Wednesday, July 22, 2009

Two's Company (1951)

Two's Company

Betty Cavanna, il. Edward J. Smith

1951, The Westminster Press

Along the flat, straight road to Williamsburg the slender branches of Scotch broom were strung with flowers, but Claire Farrell, driving her new convertible slightly faster than the speed limit, saw only a blur of yellow.

18-year-old New Yorker Claire Farrell chases her winter boyfriend, actor Whit Bowden, south for the summer. He's appearing in a summer theatre near Williamsburg, and Claire has hastily invited herself to stay with her grandparents, who live in the town. Also living in their old Virginia home is summer boarder Philip Young, an architect working on the restoration, who Claire understandably dislikes from the moment he virtually carjacks her on the road to town. Over the course of the summer, Claire learns to slow down and appreciate more than her beautiful boyfriend.

Claire, a headstrong and somewhat bullying personality, isn't exactly appealing, but her struggles make her sympathetic. Her patrician old grandfather's opinion puts the reader firmly on her side.

"She's selfish," Claire's grandfather's heavy voice boomed. "Takes after me, takes after Gregory. The Farrells are all selfish. They want what they want when they want it. But it isn't becoming in a woman. She ought to be taught."

The other women in the book are, basically, women who have learned to appear unselfish. Grandmother, after a lifetime in Virginia, still retires to her bedroom to nap with a hanky over her face when it's hot - selfish, posing as delicate. Aunt Rosemary is sweet and quiet and retiring - and manages to attract and land a famous, wealthy movie director by book's end. Lida Belle, the Southern vixen and rival for Whit's affections, purrs like a kitten and bravely - if pointlessly - neglects to ask for assistance when she's hurt in a car accident.

Claire's a very strong, real character, unlike most of the others in the book, who tend to serve only as tests for the heroine. Claire draws enormous strength from her surroundings - her smart convertible, her good clothes, her own physical beauty - and is deflated when deprived of any of them. She consciously carries her own story around with her - Sophisticated New Yorker - and is very unhappy when anything disturbs her sense of that story. She's very realistic, if not always very pleasant.

But to chug out the Jamestown Road in Philip's decrepit automobile destroyed something of the effect she had planned. She couldn't conjure up the feeling which usually sustained her - that she was a sophisicated young New Yorker down here on holiday. For all anyone could tell she might be just another Williamsburg girl out with her beau. The convertible had been desirable. Without it, Claire felt uncomfortable and even chagrined.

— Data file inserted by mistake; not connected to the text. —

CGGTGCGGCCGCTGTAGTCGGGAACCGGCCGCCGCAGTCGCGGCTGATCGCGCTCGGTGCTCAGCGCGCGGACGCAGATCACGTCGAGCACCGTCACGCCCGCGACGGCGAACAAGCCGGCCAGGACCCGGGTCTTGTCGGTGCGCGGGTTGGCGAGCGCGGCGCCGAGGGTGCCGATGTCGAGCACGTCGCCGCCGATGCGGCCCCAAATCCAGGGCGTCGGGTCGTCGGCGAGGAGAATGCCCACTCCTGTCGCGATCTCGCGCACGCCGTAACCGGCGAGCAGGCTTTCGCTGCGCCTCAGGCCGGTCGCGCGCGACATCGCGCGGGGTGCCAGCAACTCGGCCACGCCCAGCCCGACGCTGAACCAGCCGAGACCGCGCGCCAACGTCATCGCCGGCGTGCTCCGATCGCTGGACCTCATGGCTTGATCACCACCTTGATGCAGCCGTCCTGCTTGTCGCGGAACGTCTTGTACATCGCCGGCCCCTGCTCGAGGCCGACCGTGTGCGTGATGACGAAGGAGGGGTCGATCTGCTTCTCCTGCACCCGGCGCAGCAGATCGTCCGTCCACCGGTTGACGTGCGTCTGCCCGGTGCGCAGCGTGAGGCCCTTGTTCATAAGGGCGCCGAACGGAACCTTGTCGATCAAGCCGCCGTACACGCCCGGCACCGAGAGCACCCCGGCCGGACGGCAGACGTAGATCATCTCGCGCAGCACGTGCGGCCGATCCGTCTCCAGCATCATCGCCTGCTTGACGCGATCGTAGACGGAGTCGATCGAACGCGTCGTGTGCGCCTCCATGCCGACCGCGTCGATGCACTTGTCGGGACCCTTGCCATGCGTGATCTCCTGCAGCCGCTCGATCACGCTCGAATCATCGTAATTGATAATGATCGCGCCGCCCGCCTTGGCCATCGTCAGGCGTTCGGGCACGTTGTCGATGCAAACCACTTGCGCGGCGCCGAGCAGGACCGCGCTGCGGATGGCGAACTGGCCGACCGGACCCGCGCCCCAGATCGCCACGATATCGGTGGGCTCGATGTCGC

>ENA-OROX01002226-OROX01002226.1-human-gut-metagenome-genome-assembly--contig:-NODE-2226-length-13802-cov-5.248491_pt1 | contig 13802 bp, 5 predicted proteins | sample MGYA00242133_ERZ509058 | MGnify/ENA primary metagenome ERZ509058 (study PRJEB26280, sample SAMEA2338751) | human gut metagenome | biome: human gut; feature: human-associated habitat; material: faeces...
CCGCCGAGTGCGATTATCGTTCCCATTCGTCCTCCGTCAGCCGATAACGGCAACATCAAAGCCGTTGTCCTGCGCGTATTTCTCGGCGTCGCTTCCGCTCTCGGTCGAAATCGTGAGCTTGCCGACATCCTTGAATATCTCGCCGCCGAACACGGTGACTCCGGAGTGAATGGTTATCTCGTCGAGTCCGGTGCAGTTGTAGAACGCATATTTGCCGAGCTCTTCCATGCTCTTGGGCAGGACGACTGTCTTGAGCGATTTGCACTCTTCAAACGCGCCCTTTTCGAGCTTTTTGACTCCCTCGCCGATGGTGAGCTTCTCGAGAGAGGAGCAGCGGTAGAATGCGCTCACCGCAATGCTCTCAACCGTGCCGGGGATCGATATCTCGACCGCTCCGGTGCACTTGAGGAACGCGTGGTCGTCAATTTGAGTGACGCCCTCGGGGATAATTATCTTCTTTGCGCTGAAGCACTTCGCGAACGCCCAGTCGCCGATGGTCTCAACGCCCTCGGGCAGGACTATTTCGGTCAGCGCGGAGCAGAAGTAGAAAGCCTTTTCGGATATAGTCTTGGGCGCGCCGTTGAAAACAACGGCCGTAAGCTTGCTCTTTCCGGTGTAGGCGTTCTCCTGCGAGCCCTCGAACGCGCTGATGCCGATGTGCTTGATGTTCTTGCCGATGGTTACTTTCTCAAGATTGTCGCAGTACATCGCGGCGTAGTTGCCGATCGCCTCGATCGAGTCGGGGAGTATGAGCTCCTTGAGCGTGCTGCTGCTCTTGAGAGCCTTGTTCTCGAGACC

As usual, Cavanna's sense of place is strong. She paints a vivid portrait of a southern summer before air-conditioning:

All over the house blinds were drawn against the heat, which nevertheless lay like a blanket over each and every room, smothering the house as it did the town.

And she evokes a sense of the old Colonial village at the heart of Williamsburg, an atmosphere of brick sidewalks shaded by old trees that lies at the heart of many East Coast towns and cities.

Pulling the car off the road to a stretch of grass which bordered the worn brick sidewalk, Claire parked close to the gnarled paper mulberry which was one of her earliest recollections of Williamsburg. The mimosa and the paper mulberry - these two - spelled the house off Prince George Street to her. They had always stood sentinel in her mind to a quaint, out-of-this-world existence which brushed her life only briefly at irregular intervals.


Apart from the gender issues and pre-central air era mentioned above, there is a black maid/cook given the standard servant treatment, and a fairly scary car accident in which it is all too obvious that this is an era before seat belts.

Claire realized that her head had hit the windshield with a thud, but for the first few instants she was too dazed to feel anything but relief that none of the three of them had been thrown completely out.


William & Mary Lake Matoaka Amphitheatr

Colonial Williamsburg